And got overcharged By taxi driver

Well peeps be aware istanbul is not as safe as we thought

Erlend Geerts January 16, 2014 at 10:10 am

Hi Chris,

I’m sure you mean Istanbul is very safe, just need to be aware of the taxi drivers!


Peter January 17, 2014 at 3:32 pm

In July 2012 my partner and I were walking a sun lit pavement in a quiet district with few people around when the above shoe shine trick happened.
Despite saying NO NO NO I gave in!
If only I had seen this sooner….

Irina January 27, 2014 at 12:03 pm

I and a girlfriend of mine are planning a 5 day trip to Istanbul in April.
I have the following question : how safe is it for 2 foreign girls to be in Istanbul? No clubs, no night life, we’d just want to discover the history, the culture and the beauty of the city. We decided for a hotel in Sultanahmed area, to be close to the places to visit.
I understand very well that if you have an appropriate behavior everywhere in the world, nothing bad should happen.
Maybe there are some areas to avoid…I don’t know…
I’ve been in Turkey 3 times before but it will be “my first” Istanbul :)

Erlend Geerts January 31, 2014 at 11:11 am

Hi Irina,

Istanbul is perfectly safe, also for two girls traveling by themselves. But of course, do you common sense.

Have fun,

Sylvia February 26, 2014 at 10:06 am

I’m arriving Istanbul the first time on a midnite flight and will need to get to the hotel at Sultanahmet after that. After reading the above posts, I wonder if it would be safer to pay the hotel to arrange for a pick up (higher cost) or can I rely on airport taxi to bring me to the hotel safely and without overcharging me but based on the meter charges? I supposed there is nothing I could do if the driver pretended not to locate the hotel in the middle of the night.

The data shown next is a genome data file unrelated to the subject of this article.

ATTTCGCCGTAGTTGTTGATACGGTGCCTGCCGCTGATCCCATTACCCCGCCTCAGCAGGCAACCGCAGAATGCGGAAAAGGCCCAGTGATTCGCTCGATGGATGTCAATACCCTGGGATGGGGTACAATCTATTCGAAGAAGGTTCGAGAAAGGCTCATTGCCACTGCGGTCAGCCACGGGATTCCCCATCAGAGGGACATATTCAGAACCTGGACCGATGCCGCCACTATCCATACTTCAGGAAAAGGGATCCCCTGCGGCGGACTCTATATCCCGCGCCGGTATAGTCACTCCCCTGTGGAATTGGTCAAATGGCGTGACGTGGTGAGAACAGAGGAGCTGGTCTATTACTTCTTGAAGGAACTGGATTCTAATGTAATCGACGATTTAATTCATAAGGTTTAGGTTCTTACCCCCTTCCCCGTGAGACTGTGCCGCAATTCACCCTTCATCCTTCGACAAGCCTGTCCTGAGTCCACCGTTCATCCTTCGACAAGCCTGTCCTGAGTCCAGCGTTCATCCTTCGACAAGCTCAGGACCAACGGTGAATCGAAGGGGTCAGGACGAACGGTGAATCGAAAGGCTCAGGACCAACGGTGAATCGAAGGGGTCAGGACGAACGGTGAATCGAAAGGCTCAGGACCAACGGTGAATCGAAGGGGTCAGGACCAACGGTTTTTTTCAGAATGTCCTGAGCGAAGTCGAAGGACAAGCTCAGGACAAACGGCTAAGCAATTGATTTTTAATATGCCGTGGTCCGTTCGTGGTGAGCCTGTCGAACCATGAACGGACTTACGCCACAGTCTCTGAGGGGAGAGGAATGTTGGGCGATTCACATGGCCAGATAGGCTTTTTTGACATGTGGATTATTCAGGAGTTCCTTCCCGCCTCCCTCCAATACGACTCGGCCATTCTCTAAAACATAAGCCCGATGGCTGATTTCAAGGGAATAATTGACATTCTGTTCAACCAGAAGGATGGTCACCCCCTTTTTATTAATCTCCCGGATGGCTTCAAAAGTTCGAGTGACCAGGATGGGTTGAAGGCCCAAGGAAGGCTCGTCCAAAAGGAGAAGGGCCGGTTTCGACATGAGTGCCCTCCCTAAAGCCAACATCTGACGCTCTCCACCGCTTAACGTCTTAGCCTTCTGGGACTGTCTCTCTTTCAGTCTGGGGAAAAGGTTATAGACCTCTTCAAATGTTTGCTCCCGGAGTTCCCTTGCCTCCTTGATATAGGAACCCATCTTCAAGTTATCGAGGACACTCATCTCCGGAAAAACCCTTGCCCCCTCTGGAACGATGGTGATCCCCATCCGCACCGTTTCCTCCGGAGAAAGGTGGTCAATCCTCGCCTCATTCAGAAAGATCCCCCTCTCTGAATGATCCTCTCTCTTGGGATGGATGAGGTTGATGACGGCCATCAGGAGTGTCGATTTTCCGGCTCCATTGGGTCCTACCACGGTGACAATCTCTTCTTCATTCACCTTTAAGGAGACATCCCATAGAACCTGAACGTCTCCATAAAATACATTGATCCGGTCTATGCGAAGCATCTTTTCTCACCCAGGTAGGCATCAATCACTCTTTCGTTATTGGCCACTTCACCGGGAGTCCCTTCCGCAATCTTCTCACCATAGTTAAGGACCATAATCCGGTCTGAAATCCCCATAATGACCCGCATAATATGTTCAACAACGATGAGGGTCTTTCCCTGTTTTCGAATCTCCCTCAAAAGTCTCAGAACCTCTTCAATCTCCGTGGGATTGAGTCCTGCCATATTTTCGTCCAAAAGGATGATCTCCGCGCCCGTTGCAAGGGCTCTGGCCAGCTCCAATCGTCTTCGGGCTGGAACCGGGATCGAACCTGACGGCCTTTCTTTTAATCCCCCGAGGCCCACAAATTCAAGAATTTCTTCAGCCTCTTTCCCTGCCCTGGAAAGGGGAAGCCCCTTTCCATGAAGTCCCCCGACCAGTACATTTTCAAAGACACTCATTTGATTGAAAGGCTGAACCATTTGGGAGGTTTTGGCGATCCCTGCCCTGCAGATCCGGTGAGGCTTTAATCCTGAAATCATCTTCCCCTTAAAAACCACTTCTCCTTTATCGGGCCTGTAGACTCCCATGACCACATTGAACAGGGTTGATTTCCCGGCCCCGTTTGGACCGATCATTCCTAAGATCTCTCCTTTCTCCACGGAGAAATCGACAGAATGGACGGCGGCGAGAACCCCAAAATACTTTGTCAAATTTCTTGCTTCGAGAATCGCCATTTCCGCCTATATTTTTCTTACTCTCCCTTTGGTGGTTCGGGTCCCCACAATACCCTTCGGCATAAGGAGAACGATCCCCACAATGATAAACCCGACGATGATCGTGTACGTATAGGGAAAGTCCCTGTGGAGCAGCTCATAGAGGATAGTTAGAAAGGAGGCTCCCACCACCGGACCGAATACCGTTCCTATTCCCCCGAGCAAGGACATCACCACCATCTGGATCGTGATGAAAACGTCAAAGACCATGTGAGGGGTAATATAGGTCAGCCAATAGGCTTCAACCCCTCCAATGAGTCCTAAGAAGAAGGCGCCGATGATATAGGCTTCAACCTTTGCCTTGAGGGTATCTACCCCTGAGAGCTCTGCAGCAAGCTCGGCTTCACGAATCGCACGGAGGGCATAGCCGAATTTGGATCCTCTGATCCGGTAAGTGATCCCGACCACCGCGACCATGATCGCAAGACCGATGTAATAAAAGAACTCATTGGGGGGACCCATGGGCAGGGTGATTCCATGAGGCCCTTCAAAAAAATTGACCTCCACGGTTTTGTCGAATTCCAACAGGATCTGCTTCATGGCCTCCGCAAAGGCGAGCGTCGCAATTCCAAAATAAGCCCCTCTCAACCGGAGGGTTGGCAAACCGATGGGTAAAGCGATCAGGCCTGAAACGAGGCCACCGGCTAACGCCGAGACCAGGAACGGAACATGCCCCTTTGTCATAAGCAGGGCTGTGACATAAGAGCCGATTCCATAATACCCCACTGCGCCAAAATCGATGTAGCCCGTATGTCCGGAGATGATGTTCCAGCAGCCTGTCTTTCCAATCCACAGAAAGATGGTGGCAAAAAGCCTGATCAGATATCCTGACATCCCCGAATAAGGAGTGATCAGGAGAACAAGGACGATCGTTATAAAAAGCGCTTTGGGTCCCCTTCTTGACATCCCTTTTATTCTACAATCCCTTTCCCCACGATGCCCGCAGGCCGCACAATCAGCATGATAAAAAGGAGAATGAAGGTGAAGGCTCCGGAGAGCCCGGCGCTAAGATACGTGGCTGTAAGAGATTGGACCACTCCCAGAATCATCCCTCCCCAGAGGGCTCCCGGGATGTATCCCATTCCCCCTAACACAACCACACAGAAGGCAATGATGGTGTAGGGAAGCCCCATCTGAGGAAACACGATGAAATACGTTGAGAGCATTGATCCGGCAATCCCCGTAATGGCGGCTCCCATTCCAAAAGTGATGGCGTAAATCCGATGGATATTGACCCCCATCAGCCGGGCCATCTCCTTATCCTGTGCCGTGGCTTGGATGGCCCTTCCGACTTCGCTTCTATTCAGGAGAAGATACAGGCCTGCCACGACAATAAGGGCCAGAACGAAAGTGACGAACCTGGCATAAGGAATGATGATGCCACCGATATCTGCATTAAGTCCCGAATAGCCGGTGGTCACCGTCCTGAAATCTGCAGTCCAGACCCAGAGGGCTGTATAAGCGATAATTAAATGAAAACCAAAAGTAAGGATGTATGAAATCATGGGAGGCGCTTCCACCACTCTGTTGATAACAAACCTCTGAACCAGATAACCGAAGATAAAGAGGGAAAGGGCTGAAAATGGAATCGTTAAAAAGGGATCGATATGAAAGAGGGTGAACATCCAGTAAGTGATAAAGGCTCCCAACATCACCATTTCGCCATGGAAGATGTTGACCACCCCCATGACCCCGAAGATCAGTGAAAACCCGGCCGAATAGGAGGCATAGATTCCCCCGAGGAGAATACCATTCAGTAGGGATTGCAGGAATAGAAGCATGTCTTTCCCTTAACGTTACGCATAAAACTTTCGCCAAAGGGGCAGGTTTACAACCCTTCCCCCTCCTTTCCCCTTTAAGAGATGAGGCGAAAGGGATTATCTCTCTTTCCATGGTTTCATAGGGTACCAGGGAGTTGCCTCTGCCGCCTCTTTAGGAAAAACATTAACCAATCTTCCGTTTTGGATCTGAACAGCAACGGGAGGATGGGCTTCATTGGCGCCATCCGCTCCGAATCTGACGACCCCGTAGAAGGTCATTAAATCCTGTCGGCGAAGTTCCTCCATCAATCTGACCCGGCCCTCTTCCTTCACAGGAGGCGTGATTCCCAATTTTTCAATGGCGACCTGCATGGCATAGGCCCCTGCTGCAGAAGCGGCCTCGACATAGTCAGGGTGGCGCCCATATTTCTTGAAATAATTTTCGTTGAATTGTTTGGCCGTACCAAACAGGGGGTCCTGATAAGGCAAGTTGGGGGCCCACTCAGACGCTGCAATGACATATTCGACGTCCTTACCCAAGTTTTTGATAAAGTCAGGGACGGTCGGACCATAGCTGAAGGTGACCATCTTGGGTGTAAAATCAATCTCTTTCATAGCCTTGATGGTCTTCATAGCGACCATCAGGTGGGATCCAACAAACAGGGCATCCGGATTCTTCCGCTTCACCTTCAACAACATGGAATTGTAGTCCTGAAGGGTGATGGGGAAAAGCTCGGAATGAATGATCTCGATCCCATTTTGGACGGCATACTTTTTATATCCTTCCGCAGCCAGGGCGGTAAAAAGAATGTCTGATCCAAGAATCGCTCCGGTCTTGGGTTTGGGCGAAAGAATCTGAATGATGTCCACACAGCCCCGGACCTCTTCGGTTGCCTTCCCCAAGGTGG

Getting a bit worried.

Erlend Geerts February 27, 2014 at 10:26 am

Hi Sylvia,

Don’t think all Istanbul taxi drivers will scam you. It’s only a minority using these shady practices. If you want to be sure, ask the hotel how much it should cost and ask them to send the directions from the airport to the hotel to you in a Turkish, so you can show it to the taxi driver.

Kind regards,

Sylvia March 4, 2014 at 5:52 am

Thank you Erlend. I will check with the hotel per your advice.

Fingers crossed :)

Amy February 26, 2014 at 2:28 pm

Thank you so much for your advice. I read your site just before I went to Istanbul for the weekend. I successfully avoided the scam attempts (the dropped brush, taxi hustlers in the terminal, private Bosphorus cruise offers, etc) and felt so much more confident about what to do and where to go. I had a great time, thank you again so much! Such a useful site!

Sam March 2, 2014 at 8:09 am

While visiting Istanbul , my husband and I were walking along the Bosphorus towards the ferry port when a man approached us saying he was Italian (looked Turkish) but was asking for directions. We said we didn’t know . All of a sudden a man runs towards us quickly flashes his ID badge and says he’s a police officer. He asks us if this man was harassing us, and said don’t take money from him he’s a scam artist and stay safe. He took the Italian man’s wallet and said the money is fake , he then asked for id my husband took out his wallet and showed him his driving licence. Luckily my husband didn’t have any cash on him. The policeman then asked for dollars and euros. We said and he saw we had no money. So he left us alone.
We reflected on our stupidity later , we should have looked at his badge properly, and been more defensive . TIP- leave your cash/wallet in your inside jacket pocket

Jonathan March 26, 2014 at 2:30 am

I’ll be in Instanbul alone for my own for 7 days mostly for street photography and now I got myself thinking how safe it will be for me a young man to walk around with my camera exposed. I want pictures of Sultanahmet and Ortakoy at night too.

Erlend Geerts March 26, 2014 at 8:27 pm

Hi Jonathan,